Started in the late 1970s as a way for two entrepreneurial travelers to pay for their trips to China, Orient Expressed (3905 Magazine St., 899-3060; www.orientexpressed.com) today is a business that employs more than 30 women and sells in excess of 90,000 pieces of its signature clothing and linens as well as keeping locals stocked in gifts, fashion accessories and decorative home accents.
The 28-year-old company, owned by former art teachers Bee Fitzpatrick and Dabney Jacob, recently expanded its retail space into a building adjoining its store and uses the new showroom to better display its new lamps and accessories as well as antiques and art.
"It started out as a way for Bee and Dabney to travel," says store manager Vicki Moran. They bought a container of antique furniture in China and rented a space to sell the items. The partners were so successful, they repeated the venture again and finally settled into a regular business in 1978. They expanded their offerings into a signature line of smocked children's clothing when both gave birth to daughters and wanted some classic smocked dresses for them. Fitzpatrick set to work designing items and they found someone to make them, then discovered a market for the clothing that continues to expand every year. Orient Expressed now sells the line (which also includes smocked attire for boys) at the store, on the Internet, through private parties and holiday boutiques around the South. The partners also help design linens they sell at the store.
"A lot of the things in the store now are the products they've developed: clothing, linens, small pieces we have an exclusive on ... that we've found artists to make," Moran says. "The new space is an opportunity for us to expand the lines for gifts, home decor, bridal, unique pieces that interior designers want for their clients, and small home furnishings." The original store will carry expanded lines of children's clothing, women's fashion accessories and jewelry. The expansion of space and addition of a couple of new employees also will allow Orient Expressed to upgrade the quality, though not necessarily the prices, of gift items it carries, Moran says, as well as displaying the work of local artists such as Gretchen Howard. Comfort Clothes Buffalo Exchange (3312 Magazine St., 891-7443; www.buffaloexchange.com) is accepting donations of real and faux furs through Earth Day (April 22) to be used by the Humane Society of the United States as cozy beds for orphaned and injured wildlife. Buffalo Exchange normally buys, trades and sells used clothing, but consumers are being asked to donate the furry items. Those who want to claim a tax deduction should mail their fur items directly to the Human Society of the United States.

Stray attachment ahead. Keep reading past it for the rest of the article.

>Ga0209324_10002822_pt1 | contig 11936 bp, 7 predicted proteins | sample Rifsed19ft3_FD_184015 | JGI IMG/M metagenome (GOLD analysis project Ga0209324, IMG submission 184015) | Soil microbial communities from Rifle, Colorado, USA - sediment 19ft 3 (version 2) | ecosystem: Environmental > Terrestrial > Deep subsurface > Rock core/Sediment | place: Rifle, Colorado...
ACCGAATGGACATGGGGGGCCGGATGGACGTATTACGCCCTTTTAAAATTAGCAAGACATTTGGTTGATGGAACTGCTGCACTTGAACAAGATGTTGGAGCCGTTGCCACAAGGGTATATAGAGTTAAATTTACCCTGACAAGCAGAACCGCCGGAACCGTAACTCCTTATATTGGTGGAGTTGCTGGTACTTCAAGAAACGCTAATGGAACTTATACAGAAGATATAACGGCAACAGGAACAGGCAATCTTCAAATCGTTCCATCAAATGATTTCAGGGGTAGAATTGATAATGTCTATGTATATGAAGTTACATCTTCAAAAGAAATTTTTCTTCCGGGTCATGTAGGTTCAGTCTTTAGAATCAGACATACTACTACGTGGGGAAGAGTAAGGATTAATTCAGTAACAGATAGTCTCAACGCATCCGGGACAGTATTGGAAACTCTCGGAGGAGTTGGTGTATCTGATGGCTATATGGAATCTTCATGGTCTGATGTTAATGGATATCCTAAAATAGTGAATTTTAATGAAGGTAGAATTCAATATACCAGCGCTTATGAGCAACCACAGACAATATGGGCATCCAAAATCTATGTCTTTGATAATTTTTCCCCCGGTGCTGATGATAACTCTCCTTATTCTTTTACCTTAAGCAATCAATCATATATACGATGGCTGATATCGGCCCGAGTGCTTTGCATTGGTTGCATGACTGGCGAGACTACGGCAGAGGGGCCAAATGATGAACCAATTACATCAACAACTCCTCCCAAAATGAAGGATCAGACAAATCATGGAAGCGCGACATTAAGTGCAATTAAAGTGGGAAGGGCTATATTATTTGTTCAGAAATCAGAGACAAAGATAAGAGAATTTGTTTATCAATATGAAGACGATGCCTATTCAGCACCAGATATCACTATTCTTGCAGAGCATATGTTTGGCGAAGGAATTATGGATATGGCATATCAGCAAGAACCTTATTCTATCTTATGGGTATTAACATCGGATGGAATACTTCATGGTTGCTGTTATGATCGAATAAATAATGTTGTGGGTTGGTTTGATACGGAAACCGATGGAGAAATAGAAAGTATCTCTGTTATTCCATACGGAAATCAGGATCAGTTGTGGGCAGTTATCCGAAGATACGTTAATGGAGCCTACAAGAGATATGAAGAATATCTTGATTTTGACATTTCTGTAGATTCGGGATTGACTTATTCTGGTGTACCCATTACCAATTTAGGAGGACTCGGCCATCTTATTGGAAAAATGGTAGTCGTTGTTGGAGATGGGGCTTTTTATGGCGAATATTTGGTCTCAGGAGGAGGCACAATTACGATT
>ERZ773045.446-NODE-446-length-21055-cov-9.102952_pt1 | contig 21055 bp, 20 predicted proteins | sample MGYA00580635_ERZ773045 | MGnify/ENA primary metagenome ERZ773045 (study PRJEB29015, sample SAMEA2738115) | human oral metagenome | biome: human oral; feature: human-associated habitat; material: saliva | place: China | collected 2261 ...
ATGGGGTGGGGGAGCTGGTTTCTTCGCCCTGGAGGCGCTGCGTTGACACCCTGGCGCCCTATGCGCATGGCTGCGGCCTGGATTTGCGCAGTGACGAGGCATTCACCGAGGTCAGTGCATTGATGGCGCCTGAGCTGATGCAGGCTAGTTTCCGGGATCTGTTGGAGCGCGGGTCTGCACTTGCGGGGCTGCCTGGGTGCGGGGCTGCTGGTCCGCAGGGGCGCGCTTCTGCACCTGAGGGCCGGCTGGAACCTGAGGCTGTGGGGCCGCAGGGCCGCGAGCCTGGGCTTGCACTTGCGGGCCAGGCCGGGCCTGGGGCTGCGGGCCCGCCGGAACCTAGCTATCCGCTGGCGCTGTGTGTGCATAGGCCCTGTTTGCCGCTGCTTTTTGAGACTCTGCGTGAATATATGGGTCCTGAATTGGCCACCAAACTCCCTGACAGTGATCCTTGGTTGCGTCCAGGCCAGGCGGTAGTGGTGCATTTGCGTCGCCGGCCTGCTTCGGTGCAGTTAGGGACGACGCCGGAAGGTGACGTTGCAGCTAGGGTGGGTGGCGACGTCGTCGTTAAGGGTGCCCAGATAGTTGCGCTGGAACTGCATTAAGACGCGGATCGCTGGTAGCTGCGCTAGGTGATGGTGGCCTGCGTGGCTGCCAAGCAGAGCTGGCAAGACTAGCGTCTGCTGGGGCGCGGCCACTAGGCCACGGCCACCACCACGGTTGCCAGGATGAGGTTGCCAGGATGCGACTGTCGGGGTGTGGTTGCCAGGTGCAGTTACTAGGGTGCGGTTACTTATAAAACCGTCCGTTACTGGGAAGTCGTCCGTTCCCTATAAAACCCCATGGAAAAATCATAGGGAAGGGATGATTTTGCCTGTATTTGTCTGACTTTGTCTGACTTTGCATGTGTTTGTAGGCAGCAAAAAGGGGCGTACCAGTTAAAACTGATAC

- Orient Expressed began, and remains, a purveyor of fine Asian antiques, such as these burial figures dating from the Han dynasty (206 B.C. to 220 A.D.).